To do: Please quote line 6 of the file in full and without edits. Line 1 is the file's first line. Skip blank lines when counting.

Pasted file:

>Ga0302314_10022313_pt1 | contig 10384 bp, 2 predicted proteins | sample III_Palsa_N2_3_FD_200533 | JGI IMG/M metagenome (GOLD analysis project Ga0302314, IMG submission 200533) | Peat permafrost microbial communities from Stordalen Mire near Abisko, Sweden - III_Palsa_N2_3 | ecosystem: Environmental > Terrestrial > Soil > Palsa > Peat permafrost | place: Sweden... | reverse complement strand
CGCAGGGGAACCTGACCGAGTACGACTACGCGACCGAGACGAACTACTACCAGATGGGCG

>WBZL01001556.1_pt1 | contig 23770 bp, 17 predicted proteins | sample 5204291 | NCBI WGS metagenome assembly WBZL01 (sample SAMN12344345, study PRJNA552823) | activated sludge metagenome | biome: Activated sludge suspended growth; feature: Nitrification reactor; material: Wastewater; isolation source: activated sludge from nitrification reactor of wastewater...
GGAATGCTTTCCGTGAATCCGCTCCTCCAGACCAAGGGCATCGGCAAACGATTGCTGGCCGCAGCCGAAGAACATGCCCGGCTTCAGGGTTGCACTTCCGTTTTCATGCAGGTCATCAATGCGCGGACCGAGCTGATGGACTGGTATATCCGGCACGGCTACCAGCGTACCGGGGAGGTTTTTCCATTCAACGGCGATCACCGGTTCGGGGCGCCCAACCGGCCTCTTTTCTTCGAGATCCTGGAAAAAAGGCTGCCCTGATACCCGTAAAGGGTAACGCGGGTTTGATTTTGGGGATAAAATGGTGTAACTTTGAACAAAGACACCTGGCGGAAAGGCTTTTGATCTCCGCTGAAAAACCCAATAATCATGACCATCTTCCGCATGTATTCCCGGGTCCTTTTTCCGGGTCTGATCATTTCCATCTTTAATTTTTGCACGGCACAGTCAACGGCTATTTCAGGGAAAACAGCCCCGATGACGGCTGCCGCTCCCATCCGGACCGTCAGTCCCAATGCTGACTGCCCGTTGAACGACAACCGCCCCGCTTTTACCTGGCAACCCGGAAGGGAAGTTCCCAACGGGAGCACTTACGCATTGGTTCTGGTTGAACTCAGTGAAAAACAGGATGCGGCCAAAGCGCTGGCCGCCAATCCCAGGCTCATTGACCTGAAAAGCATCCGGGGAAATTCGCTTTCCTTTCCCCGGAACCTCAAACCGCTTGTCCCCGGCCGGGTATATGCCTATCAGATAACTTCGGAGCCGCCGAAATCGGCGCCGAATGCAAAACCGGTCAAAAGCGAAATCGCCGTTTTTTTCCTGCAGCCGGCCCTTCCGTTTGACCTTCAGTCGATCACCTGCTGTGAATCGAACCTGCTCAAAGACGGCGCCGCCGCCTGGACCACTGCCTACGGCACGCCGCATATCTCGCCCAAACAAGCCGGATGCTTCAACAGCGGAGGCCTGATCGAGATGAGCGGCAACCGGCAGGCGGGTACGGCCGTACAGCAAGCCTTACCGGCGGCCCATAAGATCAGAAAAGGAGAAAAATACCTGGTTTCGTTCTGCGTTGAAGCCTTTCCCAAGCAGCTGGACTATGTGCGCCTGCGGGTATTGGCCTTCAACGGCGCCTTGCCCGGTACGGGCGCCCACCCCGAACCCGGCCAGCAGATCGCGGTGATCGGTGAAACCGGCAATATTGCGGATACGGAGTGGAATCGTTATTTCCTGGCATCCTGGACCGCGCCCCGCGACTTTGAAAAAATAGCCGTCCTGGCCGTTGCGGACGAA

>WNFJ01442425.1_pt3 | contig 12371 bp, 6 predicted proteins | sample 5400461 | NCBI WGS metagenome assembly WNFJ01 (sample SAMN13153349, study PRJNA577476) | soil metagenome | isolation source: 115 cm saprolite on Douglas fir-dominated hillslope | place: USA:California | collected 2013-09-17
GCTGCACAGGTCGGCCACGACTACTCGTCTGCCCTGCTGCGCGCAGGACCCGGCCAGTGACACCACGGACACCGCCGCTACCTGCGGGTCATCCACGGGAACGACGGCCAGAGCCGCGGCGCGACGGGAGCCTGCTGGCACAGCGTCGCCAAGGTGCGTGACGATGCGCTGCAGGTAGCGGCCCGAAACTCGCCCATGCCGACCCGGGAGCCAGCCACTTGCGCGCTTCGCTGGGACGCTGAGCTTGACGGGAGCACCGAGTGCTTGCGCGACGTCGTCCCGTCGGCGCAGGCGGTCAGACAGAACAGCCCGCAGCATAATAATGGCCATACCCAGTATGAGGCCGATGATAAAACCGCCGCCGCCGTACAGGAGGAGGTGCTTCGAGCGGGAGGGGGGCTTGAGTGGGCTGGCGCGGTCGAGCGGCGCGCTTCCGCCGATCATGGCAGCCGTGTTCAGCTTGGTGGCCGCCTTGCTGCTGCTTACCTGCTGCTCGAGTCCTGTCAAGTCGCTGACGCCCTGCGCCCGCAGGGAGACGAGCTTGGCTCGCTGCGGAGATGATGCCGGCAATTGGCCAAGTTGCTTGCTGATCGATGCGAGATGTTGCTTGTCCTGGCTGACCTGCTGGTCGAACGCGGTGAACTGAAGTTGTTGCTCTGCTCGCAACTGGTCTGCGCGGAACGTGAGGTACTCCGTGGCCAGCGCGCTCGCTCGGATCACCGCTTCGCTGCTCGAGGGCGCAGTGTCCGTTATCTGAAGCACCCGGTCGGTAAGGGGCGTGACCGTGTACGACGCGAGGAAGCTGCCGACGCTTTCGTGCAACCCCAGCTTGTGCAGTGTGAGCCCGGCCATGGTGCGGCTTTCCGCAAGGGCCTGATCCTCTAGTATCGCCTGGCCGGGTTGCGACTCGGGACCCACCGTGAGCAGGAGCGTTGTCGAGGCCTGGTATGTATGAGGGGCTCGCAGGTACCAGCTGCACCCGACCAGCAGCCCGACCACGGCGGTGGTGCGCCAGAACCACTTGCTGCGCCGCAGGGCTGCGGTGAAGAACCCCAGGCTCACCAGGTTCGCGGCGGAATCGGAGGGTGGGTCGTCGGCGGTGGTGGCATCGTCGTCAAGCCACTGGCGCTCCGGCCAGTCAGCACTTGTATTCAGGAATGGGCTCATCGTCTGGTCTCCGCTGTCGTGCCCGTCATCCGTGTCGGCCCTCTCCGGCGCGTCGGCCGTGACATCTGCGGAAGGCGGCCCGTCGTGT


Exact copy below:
GCTGCACAGGTCGGCCACGACTACTCGTCTGCCCTGCTGCGCGCAGGACCCGGCCAGTGACACCACGGACACCGCCGCTACCTGCGGGTCATCCACGGGAACGACGGCCAGAGCCGCGGCGCGACGGGAGCCTGCTGGCACAGCGTCGCCAAGGTGCGTGACGATGCGCTGCAGGTAGCGGCCCGAAACTCGCCCATGCCGACCCGGGAGCCAGCCACTTGCGCGCTTCGCTGGGACGCTGAGCTTGACGGGAGCACCGAGTGCTTGCGCGACGTCGTCCCGTCGGCGCAGGCGGTCAGACAGAACAGCCCGCAGCATAATAATGGCCATACCCAGTATGAGGCCGATGATAAAACCGCCGCCGCCGTACAGGAGGAGGTGCTTCGAGCGGGAGGGGGGCTTGAGTGGGCTGGCGCGGTCGAGCGGCGCGCTTCCGCCGATCATGGCAGCCGTGTTCAGCTTGGTGGCCGCCTTGCTGCTGCTTACCTGCTGCTCGAGTCCTGTCAAGTCGCTGACGCCCTGCGCCCGCAGGGAGACGAGCTTGGCTCGCTGCGGAGATGATGCCGGCAATTGGCCAAGTTGCTTGCTGATCGATGCGAGATGTTGCTTGTCCTGGCTGACCTGCTGGTCGAACGCGGTGAACTGAAGTTGTTGCTCTGCTCGCAACTGGTCTGCGCGGAACGTGAGGTACTCCGTGGCCAGCGCGCTCGCTCGGATCACCGCTTCGCTGCTCGAGGGCGCAGTGTCCGTTATCTGAAGCACCCGGTCGGTAAGGGGCGTGACCGTGTACGACGCGAGGAAGCTGCCGACGCTTTCGTGCAACCCCAGCTTGTGCAGTGTGAGCCCGGCCATGGTGCGGCTTTCCGCAAGGGCCTGATCCTCTAGTATCGCCTGGCCGGGTTGCGACTCGGGACCCACCGTGAGCAGGAGCGTTGTCGAGGCCTGGTATGTATGAGGGGCTCGCAGGTACCAGCTGCACCCGACCAGCAGCCCGACCACGGCGGTGGTGCGCCAGAACCACTTGCTGCGCCGCAGGGCTGCGGTGAAGAACCCCAGGCTCACCAGGTTCGCGGCGGAATCGGAGGGTGGGTCGTCGGCGGTGGTGGCATCGTCGTCAAGCCACTGGCGCTCCGGCCAGTCAGCACTTGTATTCAGGAATGGGCTCATCGTCTGGTCTCCGCTGTCGTGCCCGTCATCCGTGTCGGCCCTCTCCGGCGCGTCGGCCGTGACATCTGCGGAAGGCGGCCCGTCGTGT